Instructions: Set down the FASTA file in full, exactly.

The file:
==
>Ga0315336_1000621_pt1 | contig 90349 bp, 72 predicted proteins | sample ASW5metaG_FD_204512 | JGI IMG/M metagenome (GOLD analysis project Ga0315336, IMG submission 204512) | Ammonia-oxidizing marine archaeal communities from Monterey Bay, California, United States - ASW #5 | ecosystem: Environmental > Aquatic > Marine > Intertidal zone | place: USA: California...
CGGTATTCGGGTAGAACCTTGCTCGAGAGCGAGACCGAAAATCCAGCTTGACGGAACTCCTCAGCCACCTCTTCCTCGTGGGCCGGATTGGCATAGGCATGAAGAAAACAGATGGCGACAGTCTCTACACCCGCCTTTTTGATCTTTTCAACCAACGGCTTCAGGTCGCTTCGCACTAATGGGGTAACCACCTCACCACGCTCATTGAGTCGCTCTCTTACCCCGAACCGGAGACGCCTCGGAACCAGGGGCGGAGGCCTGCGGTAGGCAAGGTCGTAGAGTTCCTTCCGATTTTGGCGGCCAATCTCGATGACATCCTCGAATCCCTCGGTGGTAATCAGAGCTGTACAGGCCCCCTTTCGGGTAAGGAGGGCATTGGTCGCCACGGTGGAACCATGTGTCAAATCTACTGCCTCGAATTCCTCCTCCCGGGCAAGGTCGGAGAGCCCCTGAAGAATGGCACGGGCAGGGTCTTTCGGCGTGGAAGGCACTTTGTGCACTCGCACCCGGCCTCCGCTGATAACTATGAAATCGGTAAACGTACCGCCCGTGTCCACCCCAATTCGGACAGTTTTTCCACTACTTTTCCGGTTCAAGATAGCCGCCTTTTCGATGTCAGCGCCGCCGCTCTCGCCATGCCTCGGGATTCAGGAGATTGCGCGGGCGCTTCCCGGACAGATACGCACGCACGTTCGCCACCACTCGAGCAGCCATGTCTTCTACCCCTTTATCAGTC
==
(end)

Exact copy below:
>Ga0315336_1000621_pt1 | contig 90349 bp, 72 predicted proteins | sample ASW5metaG_FD_204512 | JGI IMG/M metagenome (GOLD analysis project Ga0315336, IMG submission 204512) | Ammonia-oxidizing marine archaeal communities from Monterey Bay, California, United States - ASW #5 | ecosystem: Environmental > Aquatic > Marine > Intertidal zone | place: USA: California...
CGGTATTCGGGTAGAACCTTGCTCGAGAGCGAGACCGAAAATCCAGCTTGACGGAACTCCTCAGCCACCTCTTCCTCGTGGGCCGGATTGGCATAGGCATGAAGAAAACAGATGGCGACAGTCTCTACACCCGCCTTTTTGATCTTTTCAACCAACGGCTTCAGGTCGCTTCGCACTAATGGGGTAACCACCTCACCACGCTCATTGAGTCGCTCTCTTACCCCGAACCGGAGACGCCTCGGAACCAGGGGCGGAGGCCTGCGGTAGGCAAGGTCGTAGAGTTCCTTCCGATTTTGGCGGCCAATCTCGATGACATCCTCGAATCCCTCGGTGGTAATCAGAGCTGTACAGGCCCCCTTTCGGGTAAGGAGGGCATTGGTCGCCACGGTGGAACCATGTGTCAAATCTACTGCCTCGAATTCCTCCTCCCGGGCAAGGTCGGAGAGCCCCTGAAGAATGGCACGGGCAGGGTCTTTCGGCGTGGAAGGCACTTTGTGCACTCGCACCCGGCCTCCGCTGATAACTATGAAATCGGTAAACGTACCGCCCGTGTCCACCCCAATTCGGACAGTTTTTCCACTACTTTTCCGGTTCAAGATAGCCGCCTTTTCGATGTCAGCGCCGCCGCTCTCGCCATGCCTCGGGATTCAGGAGATTGCGCGGGCGCTTCCCGGACAGATACGCACGCACGTTCGCCACCACTCGAGCAGCCATGTCTTCTACCCCTTTATCAGTC